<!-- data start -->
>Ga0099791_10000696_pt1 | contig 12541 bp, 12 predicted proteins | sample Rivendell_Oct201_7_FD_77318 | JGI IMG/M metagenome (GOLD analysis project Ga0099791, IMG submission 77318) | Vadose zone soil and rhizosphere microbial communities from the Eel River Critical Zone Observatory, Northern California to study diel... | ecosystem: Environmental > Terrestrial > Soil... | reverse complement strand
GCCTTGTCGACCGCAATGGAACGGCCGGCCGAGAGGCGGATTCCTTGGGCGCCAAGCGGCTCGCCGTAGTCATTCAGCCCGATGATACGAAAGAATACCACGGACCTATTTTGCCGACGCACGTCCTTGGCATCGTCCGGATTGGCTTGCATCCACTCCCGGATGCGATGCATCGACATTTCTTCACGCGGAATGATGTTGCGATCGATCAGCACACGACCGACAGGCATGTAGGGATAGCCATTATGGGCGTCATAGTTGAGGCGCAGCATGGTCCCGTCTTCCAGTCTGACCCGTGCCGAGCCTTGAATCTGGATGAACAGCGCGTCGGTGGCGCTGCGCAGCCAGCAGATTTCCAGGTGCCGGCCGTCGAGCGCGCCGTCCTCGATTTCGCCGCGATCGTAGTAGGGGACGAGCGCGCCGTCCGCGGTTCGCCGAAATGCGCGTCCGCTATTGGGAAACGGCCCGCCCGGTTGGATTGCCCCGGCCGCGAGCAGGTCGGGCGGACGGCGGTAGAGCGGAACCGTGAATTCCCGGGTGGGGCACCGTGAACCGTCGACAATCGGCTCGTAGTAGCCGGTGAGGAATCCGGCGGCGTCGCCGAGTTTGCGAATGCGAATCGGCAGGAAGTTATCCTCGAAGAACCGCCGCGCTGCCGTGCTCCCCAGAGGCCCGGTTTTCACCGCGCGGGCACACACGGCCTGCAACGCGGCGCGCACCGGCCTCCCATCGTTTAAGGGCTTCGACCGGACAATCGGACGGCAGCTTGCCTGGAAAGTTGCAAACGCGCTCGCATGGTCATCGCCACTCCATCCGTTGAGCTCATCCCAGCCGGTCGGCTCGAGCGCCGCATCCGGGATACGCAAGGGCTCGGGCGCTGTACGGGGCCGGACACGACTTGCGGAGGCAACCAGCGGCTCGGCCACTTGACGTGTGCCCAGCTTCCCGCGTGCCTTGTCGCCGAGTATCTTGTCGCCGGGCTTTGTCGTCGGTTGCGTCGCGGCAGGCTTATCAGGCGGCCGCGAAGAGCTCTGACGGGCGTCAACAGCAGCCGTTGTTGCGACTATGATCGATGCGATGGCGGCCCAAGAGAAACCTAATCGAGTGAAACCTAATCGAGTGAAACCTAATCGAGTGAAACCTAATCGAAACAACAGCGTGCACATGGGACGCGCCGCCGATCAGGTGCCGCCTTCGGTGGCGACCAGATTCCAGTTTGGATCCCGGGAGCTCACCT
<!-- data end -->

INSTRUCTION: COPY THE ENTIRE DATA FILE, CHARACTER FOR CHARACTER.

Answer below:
>Ga0099791_10000696_pt1 | contig 12541 bp, 12 predicted proteins | sample Rivendell_Oct201_7_FD_77318 | JGI IMG/M metagenome (GOLD analysis project Ga0099791, IMG submission 77318) | Vadose zone soil and rhizosphere microbial communities from the Eel River Critical Zone Observatory, Northern California to study diel... | ecosystem: Environmental > Terrestrial > Soil... | reverse complement strand
GCCTTGTCGACCGCAATGGAACGGCCGGCCGAGAGGCGGATTCCTTGGGCGCCAAGCGGCTCGCCGTAGTCATTCAGCCCGATGATACGAAAGAATACCACGGACCTATTTTGCCGACGCACGTCCTTGGCATCGTCCGGATTGGCTTGCATCCACTCCCGGATGCGATGCATCGACATTTCTTCACGCGGAATGATGTTGCGATCGATCAGCACACGACCGACAGGCATGTAGGGATAGCCATTATGGGCGTCATAGTTGAGGCGCAGCATGGTCCCGTCTTCCAGTCTGACCCGTGCCGAGCCTTGAATCTGGATGAACAGCGCGTCGGTGGCGCTGCGCAGCCAGCAGATTTCCAGGTGCCGGCCGTCGAGCGCGCCGTCCTCGATTTCGCCGCGATCGTAGTAGGGGACGAGCGCGCCGTCCGCGGTTCGCCGAAATGCGCGTCCGCTATTGGGAAACGGCCCGCCCGGTTGGATTGCCCCGGCCGCGAGCAGGTCGGGCGGACGGCGGTAGAGCGGAACCGTGAATTCCCGGGTGGGGCACCGTGAACCGTCGACAATCGGCTCGTAGTAGCCGGTGAGGAATCCGGCGGCGTCGCCGAGTTTGCGAATGCGAATCGGCAGGAAGTTATCCTCGAAGAACCGCCGCGCTGCCGTGCTCCCCAGAGGCCCGGTTTTCACCGCGCGGGCACACACGGCCTGCAACGCGGCGCGCACCGGCCTCCCATCGTTTAAGGGCTTCGACCGGACAATCGGACGGCAGCTTGCCTGGAAAGTTGCAAACGCGCTCGCATGGTCATCGCCACTCCATCCGTTGAGCTCATCCCAGCCGGTCGGCTCGAGCGCCGCATCCGGGATACGCAAGGGCTCGGGCGCTGTACGGGGCCGGACACGACTTGCGGAGGCAACCAGCGGCTCGGCCACTTGACGTGTGCCCAGCTTCCCGCGTGCCTTGTCGCCGAGTATCTTGTCGCCGGGCTTTGTCGTCGGTTGCGTCGCGGCAGGCTTATCAGGCGGCCGCGAAGAGCTCTGACGGGCGTCAACAGCAGCCGTTGTTGCGACTATGATCGATGCGATGGCGGCCCAAGAGAAACCTAATCGAGTGAAACCTAATCGAGTGAAACCTAATCGAGTGAAACCTAATCGAAACAACAGCGTGCACATGGGACGCGCCGCCGATCAGGTGCCGCCTTCGGTGGCGACCAGATTCCAGTTTGGATCCCGGGAGCTCACCT